switching cms, database ?'s, SEO

  • Started
  • Last post
  • 7 Responses
  • fourth

    So I have a potential client who is really interested in having me redesign his website. He also wants to switch from his current cms to wordpress. The thing that is holding him back is he has a couple thousand articles/posts and is understandably afraid of losing his seo rankings.

    So obviously I've been trying to explain the 301 redirect but I also want to know exactly what I'm getting myself into. All of the articles currently sit top level (sitename.com/articletitle), so they would definitely have to move. How hard is this going to be? I believe all the posts sit in a mysql database (his cms is article manager), how hard is it to transfer it to the wp database, on top of that redirecting all of them with a 301, without screwing it all up?

    Obviously I'm open to having someone else handle it all for me but I'm wondering how much work/cost all of this would be.

  • albums0

    It's all about downloading a copy the current database and restructuring it to the wordpress database format. Find a replace would be able to handle most of these tasks. then after you've installed wordpress, replace the default database with the newly edited one containing the articles from the previous site.

    • and how/when do I do all the 301 redirects?
  • albums0

    The 301 redirects shouldn't be a problem as the domain would be the only thing needing to be accoiunted for in the change as the article names will stay the same.

    something to replace the old domain while maintaining the integrity of the article urls


  • vaxorcist0

    Is the current CMS using mySQL?

    You may be able to script a mass-import into the WP database and keep the article titles being in the URLs the same way...

    1. export data from current site, in a format like tab-separated... you can import into excel, etc... like articleTitle, headline, byline , bodytext,etc

    2.set permalink in your Wordpress admin to be the %postname% field.

    3. write an import script or use a plug-in so that your articleTitle and your %postname% are the same.

    I would try NOT to use the 301's

    I would setup the test server at some other subdomain, like test.client.com/whatever-the-pos...

    and note, if there are a MILLION pages, you may have to use some caching, as some people recommend not using postname as the permalink alone if you're high-volume....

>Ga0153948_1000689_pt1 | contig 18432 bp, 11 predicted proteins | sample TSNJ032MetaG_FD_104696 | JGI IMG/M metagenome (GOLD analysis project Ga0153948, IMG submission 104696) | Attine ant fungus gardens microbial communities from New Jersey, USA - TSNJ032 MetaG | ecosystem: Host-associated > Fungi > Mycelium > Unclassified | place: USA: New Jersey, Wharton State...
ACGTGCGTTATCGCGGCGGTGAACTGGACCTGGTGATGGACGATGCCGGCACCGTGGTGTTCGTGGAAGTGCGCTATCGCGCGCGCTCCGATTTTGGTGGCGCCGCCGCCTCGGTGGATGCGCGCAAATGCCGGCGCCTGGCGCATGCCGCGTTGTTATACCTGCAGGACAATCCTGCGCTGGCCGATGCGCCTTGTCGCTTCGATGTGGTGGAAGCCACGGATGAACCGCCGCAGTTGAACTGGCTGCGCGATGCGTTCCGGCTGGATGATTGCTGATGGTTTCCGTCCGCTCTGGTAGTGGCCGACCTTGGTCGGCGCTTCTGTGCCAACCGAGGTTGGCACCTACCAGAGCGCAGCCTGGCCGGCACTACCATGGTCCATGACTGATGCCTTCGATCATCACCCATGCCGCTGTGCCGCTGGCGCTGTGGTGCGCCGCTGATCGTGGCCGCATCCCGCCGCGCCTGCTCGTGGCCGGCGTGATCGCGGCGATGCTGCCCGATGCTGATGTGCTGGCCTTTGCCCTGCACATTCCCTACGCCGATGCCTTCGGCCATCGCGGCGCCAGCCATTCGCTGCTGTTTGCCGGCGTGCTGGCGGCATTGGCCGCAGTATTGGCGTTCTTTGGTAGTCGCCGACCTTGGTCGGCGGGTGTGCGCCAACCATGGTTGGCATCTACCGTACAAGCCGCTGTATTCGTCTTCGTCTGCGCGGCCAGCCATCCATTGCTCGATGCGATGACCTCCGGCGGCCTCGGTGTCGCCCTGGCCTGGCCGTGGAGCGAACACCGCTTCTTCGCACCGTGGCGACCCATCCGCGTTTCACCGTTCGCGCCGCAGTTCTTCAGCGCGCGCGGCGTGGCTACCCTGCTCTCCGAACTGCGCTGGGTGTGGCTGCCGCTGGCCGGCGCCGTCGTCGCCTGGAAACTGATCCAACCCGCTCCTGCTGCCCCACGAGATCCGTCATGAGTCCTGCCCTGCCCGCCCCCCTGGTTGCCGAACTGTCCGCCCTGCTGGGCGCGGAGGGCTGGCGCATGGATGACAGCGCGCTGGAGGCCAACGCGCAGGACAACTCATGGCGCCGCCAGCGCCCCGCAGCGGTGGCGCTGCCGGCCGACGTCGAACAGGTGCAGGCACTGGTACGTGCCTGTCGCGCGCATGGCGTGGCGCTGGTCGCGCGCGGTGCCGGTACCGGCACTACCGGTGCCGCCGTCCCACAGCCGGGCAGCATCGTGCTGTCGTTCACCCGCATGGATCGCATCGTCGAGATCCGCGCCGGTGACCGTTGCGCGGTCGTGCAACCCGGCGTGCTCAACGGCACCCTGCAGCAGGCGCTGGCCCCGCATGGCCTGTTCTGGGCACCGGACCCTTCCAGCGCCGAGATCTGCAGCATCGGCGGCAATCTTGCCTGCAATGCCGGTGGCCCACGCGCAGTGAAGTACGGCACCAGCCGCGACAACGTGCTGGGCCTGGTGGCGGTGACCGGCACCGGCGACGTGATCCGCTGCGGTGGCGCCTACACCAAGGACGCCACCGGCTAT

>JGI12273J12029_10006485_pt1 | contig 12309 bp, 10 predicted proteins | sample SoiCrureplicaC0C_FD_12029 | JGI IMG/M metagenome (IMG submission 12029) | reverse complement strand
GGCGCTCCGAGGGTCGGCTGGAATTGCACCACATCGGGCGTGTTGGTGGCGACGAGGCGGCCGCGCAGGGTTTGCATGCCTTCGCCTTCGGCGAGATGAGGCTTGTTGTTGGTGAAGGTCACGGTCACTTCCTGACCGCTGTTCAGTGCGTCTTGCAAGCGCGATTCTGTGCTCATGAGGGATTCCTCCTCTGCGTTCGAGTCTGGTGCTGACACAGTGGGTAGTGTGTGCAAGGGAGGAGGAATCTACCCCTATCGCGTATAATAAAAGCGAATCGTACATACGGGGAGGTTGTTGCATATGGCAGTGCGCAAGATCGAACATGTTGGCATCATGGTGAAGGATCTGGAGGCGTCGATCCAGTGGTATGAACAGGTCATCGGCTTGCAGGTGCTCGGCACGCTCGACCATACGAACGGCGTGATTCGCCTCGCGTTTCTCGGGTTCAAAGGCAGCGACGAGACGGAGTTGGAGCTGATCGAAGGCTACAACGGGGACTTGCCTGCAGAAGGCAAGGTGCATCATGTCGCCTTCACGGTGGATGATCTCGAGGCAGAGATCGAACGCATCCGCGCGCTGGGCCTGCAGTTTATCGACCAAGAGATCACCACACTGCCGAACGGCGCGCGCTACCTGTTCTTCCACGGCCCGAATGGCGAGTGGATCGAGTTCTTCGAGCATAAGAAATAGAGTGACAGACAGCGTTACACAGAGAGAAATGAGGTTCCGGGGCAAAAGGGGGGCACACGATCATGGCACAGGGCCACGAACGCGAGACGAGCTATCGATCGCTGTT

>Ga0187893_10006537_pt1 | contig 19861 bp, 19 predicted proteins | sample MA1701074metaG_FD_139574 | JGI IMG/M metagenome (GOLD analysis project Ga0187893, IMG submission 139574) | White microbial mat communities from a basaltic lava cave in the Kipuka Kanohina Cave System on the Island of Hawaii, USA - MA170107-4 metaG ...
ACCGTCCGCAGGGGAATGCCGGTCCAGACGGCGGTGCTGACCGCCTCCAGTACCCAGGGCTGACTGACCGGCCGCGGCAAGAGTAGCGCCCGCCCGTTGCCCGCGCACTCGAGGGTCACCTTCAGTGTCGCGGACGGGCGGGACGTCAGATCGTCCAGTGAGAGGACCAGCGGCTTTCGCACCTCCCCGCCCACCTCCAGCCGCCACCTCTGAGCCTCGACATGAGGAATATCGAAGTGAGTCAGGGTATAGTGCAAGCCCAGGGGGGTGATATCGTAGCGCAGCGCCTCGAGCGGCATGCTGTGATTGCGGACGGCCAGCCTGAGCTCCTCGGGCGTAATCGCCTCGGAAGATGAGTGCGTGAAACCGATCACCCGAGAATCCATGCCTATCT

• they may not have to move! or are there other reasons they may have to move?vaxorcist
    • all 2000 articles are sitting top level... shouldn't they move?fourth
  • albums0

    I believe he's using the 301s to auto forward visitors from the old site to the new site during the transition.

    I also suggested editing a local version of the database to avoid corrupting their sites live data while in the transition

    • sorry for the confusion, domain name would stay the same, article title stays the same– but may movefourth
  • ukit20

    No need to 301. WordPress can be set up to use the same URL format.

  • fourth0

    vas, so basically wp would handle the 301's itself?

    • and I believe the current cms is using a mysql databasefourth
    • question. I've been presuming you are leaving one domain name to another, is this true?albums
    • if the same domain, you won't need to redirectalbums
  • vaxorcist0

    read the end of this article:

    This one had me sweating. There are a lot of links out there to CSS-Tricks. I don’t want to lose traffic. That site is decent part of my income. Now all of those incoming links are wrong. That can’t be good for SEO!

    Well as it turns out, it’s really not that big of a deal. There is a plugin out there that redirects all old posts to the new posts. Don’t use that! You don’t need it. WordPress automatically handles the 301 redirects from the old format to the new format. 301 redirects are what Google needs to know about your new format and update itself and retain your ranks. It’s been five days since my new transition, and even after a little snafu where I left it on a date-based structure while testing a little too long and Google picked it up, I’m right back where I was before and Google is showing my new structure just fine.

    • also note that top-level link URLs arent bad... Update: This issue is FIXED in WordPress 3.3.vaxorcist